3 Cases of law assignment Essay Example

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Business Law

Peter wants to start a new business of resupplying imported goods from China to Australia. Due to his financial constraints, he asks his elderly uncle Ji to assist him. Ji goes on to get a loan on behalf Peter from XZA Bank Pty Ltd, which Peter would service every month. Peter’s business failed six months down the line and neither he nor his uncle could continue with the loan repayment. The bank claims to take a legal action and sell the house to recover the accrued amount.

Common law provides that when any debt has been accrued on a mortgage, the corresponding assignee or endorsee is entitled to redeem money upon liquidation of account. This was applied in the case Carpenter v. Longan – 83 U.S.271 (1872)1. According to the proponents of Section 60 of the Indian Transfer Property Agreement (ITPA), a mortgagor is bound to repay the accrued interest and principal sum. Section 65(e) ITPA stipulates that whenever the mortgage is an encumbrance on property, the mortgagor should continue paying interest on such an encumbrance whenever it’s due and should dischargeaccrued principal moneyon a similar prior encumbrance2. According to Section 86 ITPA, a mortgagor is entitled to reclaim or redeem the property (right of redemption) either on the date of foreclosure or prior to that date3.


XZA Bank Pty Ltd is the mortgagee while Uncle Ji is the mortgagor. If the contract between them does not provide any provision for redemption of the mortgage, then the contract is ipso facto. Uncle Ji is legally obliged to pay principal sum and loan interest until completion failure to which the mortgagee may either appoint a receiver or foreclose. However, under the right of redemption, Uncle Ji may recover his property by redeeming it.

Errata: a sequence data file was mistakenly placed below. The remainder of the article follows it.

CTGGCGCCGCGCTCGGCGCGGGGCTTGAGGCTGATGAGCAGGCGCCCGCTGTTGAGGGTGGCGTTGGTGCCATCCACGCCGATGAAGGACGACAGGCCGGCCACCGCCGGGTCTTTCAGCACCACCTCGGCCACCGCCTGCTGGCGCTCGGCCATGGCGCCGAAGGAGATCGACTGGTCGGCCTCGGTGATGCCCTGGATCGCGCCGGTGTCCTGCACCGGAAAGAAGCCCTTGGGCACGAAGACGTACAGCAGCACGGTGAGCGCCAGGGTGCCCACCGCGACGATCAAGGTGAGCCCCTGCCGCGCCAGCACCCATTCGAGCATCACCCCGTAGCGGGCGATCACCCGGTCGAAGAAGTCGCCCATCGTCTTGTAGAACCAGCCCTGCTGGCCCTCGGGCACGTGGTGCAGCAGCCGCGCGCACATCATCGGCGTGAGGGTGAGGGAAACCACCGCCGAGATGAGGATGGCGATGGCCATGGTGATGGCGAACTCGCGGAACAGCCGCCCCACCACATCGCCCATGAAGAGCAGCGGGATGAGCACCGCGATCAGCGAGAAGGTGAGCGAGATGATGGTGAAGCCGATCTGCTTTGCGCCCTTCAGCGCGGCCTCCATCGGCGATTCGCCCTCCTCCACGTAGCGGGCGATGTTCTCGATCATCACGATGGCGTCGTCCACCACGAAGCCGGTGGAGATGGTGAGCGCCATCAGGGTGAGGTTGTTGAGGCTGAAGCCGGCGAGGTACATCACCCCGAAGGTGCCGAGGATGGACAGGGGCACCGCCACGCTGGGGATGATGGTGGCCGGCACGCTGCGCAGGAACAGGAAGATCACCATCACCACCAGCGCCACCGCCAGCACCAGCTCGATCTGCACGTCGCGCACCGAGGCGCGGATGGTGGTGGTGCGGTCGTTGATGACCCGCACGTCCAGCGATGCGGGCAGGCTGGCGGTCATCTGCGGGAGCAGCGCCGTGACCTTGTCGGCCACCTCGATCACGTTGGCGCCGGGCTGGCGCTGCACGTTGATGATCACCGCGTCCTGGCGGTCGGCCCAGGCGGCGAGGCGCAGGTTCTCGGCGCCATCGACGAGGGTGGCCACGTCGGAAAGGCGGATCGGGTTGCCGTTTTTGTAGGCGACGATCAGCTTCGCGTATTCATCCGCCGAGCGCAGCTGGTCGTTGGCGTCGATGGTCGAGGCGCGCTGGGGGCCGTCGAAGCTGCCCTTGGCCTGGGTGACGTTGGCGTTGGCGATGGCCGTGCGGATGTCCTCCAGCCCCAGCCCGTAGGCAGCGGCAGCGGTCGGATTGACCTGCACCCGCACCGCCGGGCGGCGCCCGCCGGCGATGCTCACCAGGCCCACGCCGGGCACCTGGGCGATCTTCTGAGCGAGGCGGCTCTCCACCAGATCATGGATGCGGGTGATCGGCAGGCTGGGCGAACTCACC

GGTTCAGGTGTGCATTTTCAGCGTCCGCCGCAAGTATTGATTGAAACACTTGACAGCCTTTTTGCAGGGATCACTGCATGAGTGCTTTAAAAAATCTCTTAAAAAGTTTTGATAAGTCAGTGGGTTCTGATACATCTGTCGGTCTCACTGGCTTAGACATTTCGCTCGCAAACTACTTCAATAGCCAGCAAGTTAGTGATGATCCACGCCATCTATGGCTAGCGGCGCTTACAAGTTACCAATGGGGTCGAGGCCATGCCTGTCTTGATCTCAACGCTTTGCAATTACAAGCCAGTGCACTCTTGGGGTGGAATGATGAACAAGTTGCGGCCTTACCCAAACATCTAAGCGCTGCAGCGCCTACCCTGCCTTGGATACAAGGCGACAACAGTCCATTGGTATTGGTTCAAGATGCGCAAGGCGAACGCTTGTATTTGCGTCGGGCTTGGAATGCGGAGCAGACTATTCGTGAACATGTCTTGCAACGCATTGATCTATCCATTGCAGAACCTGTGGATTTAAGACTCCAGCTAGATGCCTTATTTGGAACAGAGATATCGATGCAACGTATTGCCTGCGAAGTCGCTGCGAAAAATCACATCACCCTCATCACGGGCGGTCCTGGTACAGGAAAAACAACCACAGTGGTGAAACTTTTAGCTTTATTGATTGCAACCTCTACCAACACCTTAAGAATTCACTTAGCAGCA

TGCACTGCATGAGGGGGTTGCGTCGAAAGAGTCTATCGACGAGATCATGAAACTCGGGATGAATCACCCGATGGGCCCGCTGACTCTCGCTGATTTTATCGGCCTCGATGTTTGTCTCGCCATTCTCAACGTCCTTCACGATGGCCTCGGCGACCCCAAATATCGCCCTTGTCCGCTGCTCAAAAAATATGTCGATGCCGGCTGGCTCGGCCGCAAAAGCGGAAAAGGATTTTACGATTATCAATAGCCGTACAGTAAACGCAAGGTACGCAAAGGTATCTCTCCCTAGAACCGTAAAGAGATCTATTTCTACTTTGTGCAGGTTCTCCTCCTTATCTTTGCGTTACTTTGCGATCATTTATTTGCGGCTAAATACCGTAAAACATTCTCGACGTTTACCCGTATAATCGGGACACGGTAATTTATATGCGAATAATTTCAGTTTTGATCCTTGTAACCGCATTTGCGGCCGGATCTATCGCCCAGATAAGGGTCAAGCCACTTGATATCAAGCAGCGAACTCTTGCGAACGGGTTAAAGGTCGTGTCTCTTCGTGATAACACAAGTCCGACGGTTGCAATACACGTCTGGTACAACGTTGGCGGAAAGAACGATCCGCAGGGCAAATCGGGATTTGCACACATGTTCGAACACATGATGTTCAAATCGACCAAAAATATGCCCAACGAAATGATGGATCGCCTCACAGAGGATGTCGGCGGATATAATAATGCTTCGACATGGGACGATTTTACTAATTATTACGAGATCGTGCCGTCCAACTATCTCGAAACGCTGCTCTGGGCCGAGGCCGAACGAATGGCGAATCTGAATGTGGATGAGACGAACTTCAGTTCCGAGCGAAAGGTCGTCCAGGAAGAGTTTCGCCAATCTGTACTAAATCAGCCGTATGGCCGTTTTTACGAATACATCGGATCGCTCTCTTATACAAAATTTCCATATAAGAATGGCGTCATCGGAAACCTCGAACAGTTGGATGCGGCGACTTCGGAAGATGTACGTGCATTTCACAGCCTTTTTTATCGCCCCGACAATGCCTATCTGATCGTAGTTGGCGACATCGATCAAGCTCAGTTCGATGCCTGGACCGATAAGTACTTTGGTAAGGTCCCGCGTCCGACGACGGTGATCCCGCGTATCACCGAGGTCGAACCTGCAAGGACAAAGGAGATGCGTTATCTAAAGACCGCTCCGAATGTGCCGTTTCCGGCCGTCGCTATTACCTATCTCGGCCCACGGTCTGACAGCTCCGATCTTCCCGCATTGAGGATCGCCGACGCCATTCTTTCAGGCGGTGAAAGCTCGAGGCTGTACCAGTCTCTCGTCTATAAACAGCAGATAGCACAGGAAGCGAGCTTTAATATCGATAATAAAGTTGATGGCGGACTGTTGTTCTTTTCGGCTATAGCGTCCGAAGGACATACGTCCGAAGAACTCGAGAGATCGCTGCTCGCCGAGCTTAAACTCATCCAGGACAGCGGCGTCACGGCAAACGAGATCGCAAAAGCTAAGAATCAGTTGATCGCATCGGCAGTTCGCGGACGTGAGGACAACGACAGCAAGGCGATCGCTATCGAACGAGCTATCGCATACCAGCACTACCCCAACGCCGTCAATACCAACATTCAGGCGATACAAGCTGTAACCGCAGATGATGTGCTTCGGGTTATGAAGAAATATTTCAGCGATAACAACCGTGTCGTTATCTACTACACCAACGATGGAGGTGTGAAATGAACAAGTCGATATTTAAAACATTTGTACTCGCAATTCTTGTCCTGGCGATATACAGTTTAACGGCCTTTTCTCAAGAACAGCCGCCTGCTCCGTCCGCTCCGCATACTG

Uncle Ji should redeem his property, as it is a fundamental and legal right. However, he should ensure that he exercises this right anytime before the foreclosure date. In the event of foreclosure coming up first, he will still exercise this right but a penalty will be imposed.

Cecilia, a professional model and allergic to cosmetic products containing chemicals went to a beauty parlor for a facial and explained her condition to Laura the beautician. Laura assigned the task to Nina (her employee) and failed to observe her closely. Subsequently, Cecilia developed an allergy and her face become very swollen and was later shown a clause stating that there will not be liability caused to clients by any unsuitable treatment

Under statutory law, the Unfair Contract Terms Act 1977 covers contract terms that purport to restrict liability in contracts. Section 3(UCTA) of this act clearly outlines that where either a notice or contract term purports to exclude liability for negligence, then a person’s agreement of it will not be used as an indication of risks or voluntary acceptance4. In Section 3a (UCTA), any obligation that may arise from the express or implied terms of the contract to exercise caution and reasonable care should be conformed to. Moreover, making a liability (or its enforcement) subject to a restriction is an onerous condition. The act applies to exclusivity clauses or contracts that define the responsibilities and obligations of the parties5.